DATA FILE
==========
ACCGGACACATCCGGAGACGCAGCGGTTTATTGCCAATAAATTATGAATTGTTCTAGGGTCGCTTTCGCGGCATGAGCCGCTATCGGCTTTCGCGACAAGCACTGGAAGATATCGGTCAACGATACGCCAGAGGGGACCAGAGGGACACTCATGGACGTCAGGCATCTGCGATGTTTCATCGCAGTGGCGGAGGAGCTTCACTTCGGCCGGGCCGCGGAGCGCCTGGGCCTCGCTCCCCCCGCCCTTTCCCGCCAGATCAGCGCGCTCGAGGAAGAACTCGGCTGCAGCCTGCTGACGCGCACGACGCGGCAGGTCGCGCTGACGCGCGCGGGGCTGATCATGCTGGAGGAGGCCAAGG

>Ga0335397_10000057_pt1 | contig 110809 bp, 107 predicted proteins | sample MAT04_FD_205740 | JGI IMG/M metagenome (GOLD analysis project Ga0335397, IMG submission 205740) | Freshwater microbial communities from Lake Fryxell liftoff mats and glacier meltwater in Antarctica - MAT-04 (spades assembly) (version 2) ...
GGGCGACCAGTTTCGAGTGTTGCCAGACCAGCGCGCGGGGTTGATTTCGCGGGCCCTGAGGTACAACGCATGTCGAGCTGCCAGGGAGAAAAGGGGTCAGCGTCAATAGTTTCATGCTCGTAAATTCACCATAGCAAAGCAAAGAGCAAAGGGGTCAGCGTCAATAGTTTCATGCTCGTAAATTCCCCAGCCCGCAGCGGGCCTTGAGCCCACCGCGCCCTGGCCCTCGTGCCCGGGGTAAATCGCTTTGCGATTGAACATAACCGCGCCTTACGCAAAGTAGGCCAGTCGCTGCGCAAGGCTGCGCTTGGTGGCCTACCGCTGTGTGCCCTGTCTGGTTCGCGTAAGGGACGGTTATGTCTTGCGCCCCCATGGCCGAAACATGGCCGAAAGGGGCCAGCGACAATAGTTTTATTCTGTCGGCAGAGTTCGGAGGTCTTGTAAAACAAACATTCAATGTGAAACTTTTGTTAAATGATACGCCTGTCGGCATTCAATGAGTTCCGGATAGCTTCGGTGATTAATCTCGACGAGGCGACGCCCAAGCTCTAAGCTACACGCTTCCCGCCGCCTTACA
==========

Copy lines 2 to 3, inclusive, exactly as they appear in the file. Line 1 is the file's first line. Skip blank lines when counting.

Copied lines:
>Ga0335397_10000057_pt1 | contig 110809 bp, 107 predicted proteins | sample MAT04_FD_205740 | JGI IMG/M metagenome (GOLD analysis project Ga0335397, IMG submission 205740) | Freshwater microbial communities from Lake Fryxell liftoff mats and glacier meltwater in Antarctica - MAT-04 (spades assembly) (version 2) ...
GGGCGACCAGTTTCGAGTGTTGCCAGACCAGCGCGCGGGGTTGATTTCGCGGGCCCTGAGGTACAACGCATGTCGAGCTGCCAGGGAGAAAAGGGGTCAGCGTCAATAGTTTCATGCTCGTAAATTCACCATAGCAAAGCAAAGAGCAAAGGGGTCAGCGTCAATAGTTTCATGCTCGTAAATTCCCCAGCCCGCAGCGGGCCTTGAGCCCACCGCGCCCTGGCCCTCGTGCCCGGGGTAAATCGCTTTGCGATTGAACATAACCGCGCCTTACGCAAAGTAGGCCAGTCGCTGCGCAAGGCTGCGCTTGGTGGCCTACCGCTGTGTGCCCTGTCTGGTTCGCGTAAGGGACGGTTATGTCTTGCGCCCCCATGGCCGAAACATGGCCGAAAGGGGCCAGCGACAATAGTTTTATTCTGTCGGCAGAGTTCGGAGGTCTTGTAAAACAAACATTCAATGTGAAACTTTTGTTAAATGATACGCCTGTCGGCATTCAATGAGTTCCGGATAGCTTCGGTGATTAATCTCGACGAGGCGACGCCCAAGCTCTAAGCTACACGCTTCCCGCCGCCTTACA